Iain H. Murray. Wesley and Men Who Followed. Edinburgh: Banner of Truth Trust, 2003. 272 pages.
The 300th anniversary of Wesley's birth in 2003 occasioned several new biographies concerning Wesley, including works by Stephen Tomkins (Eerdmans), Roy Hattersley (Doubleday), and John Kent (Cambridge). Hattersley's biography contains a number of factual errors. Kent's revisionist history claims there was no large-scale eighteenth century revival. This work by Iain Murray, and published by a major Calvinistic publisher, of which Murray is Editor for the Banner of Truth and is a trustee as well, also comes as a surprise.
The first section is a sketch of Wesley's life, which covers a hundred pages. Murray reduced the servant stage to merely the lack of assurance, which he does not see as essential to salvation. Therefore he reinterprets Wesley's experience at Aldersgate in light of the Puritan paradigm. According to Murray, Wesley was converted prior to Aldersgate but received assurance of his salvation at that time. Murray concluded, however, that while Wesley's theology was confused, he was a great evangelist. Yet Murray conceded that the Calvinism of Wesley's day had become fatalistic and prone to antinomianism.
Murray included this exchange between Wesley and a Calvinist. "Do you believe in the perseverance of the saints?" Wesley replied, "Certainly." When his questioner registered his surprise, "I thought you did not," Wesley explained, "O, Sir, you have been misinformed; it is the perseverance of sinners we doubt."
While the first section contains little new information about Wesley, the second section, covering another hundred pages, focuses on three representatives of the next generation of Methodism. None of these men appear in Wesley's Veterans. It is a joy to read about such men as William Bramwell, Gideon Ouseley, and Thomas Collins, who carried the torch of Methodist evangelism into the nineteenth century. Murray concluded, "We have gone too far from the Methodist pattern"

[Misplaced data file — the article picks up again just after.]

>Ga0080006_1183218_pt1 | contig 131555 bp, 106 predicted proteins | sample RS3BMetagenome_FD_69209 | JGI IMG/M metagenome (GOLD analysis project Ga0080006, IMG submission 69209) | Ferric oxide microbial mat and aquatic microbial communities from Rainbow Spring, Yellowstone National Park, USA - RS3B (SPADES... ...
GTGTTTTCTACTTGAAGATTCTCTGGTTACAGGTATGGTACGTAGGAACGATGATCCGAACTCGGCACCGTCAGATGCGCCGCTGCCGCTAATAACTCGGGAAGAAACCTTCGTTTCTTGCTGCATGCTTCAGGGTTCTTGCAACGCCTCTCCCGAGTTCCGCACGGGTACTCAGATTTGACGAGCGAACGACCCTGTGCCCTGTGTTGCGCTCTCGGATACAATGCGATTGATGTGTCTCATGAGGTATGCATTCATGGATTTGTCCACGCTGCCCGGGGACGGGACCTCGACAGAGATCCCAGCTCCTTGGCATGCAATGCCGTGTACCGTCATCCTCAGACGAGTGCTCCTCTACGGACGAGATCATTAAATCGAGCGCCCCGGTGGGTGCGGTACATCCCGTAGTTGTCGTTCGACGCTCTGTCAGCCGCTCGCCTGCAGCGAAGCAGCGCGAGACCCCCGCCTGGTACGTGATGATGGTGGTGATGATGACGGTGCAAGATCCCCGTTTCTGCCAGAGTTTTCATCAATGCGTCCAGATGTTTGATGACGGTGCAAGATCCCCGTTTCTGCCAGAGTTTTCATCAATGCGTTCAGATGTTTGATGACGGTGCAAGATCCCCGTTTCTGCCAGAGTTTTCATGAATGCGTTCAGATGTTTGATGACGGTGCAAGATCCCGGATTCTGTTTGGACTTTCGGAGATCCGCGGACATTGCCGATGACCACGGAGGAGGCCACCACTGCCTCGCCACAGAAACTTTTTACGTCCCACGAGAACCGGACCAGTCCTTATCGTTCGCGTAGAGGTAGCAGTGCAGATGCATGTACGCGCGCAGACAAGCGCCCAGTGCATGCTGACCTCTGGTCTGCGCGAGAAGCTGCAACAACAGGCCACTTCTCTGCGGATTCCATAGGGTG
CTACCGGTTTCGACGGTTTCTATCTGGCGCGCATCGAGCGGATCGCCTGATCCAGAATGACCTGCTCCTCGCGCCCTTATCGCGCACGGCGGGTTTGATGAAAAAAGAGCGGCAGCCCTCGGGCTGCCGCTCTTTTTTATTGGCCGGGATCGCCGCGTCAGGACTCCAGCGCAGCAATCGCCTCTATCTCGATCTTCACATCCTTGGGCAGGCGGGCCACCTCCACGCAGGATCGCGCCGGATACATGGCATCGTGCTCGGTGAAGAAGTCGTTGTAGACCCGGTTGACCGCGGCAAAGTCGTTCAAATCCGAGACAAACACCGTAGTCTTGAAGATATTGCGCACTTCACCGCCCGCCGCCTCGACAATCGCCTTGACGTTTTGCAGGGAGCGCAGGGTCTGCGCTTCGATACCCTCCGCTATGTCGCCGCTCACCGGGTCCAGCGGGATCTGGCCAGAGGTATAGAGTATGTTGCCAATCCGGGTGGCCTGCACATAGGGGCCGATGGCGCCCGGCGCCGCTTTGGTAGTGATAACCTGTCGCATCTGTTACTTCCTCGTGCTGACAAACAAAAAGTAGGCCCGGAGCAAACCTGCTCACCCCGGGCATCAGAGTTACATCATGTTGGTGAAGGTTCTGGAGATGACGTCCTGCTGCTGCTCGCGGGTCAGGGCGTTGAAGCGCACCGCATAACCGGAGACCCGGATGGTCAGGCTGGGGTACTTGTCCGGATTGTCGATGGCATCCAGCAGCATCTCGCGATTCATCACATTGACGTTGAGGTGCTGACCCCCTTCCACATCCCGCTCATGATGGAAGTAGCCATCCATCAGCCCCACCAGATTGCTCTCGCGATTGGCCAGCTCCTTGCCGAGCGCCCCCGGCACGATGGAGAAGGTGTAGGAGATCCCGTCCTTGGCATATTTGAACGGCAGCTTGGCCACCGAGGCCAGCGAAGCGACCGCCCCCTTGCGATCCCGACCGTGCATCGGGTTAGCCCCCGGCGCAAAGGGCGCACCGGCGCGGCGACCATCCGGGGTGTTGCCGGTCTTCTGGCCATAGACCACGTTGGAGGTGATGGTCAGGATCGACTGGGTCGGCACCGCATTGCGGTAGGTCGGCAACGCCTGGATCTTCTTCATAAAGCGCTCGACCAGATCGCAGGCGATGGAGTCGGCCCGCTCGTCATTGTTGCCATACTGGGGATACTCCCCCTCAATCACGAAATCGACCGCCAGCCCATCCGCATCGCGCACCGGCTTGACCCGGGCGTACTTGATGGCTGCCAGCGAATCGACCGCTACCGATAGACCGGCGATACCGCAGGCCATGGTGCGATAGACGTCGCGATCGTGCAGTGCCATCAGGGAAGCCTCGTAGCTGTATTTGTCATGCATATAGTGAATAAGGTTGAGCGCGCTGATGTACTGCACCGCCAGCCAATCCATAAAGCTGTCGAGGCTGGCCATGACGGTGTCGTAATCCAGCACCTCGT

Murray noted that early Methodism taught saving faith as both the gift of God and the act of man. During the nineteenth century evangelism shifted to a more simplistic view of faith which emphasized only the necessity for man to exercise faith unto salvation. Thomas Collins expressed concern that salvation was wholesaled by prodding sinners to believe prematurely, without conviction of sin, repentance — without the fallow ground broken. This resulted in faith without trust, assurance by logic, religion without holiness, and eternity without hope. Methodism believed that faith not only has to be exercised, it has also to be received. "The Holy Ghost gives not the act of faith, but the light, power, and disposition to believe."
Yet Murray reported that half of the Methodist preachers in one English circuit seceded in 1832 to form the Arminian Methodists. These "Arminian" Methodists adopted a revivalistic emphasis, believing that more success in evangelism would be realized if this superficial concept of faith was adopted. While Murray's research is helpful in identifying this debilitating trend, he distorts the picture by reporting that early Methodism was not "Arminian." Certainly all branches of Methodism have always been Arminian, whether or not that was part of their name. The problem is that Murray does not properly understand historic Arminianism. Arminius explained the gift of faith in his Apology Against Thirty-One Theological Articles, Article 27.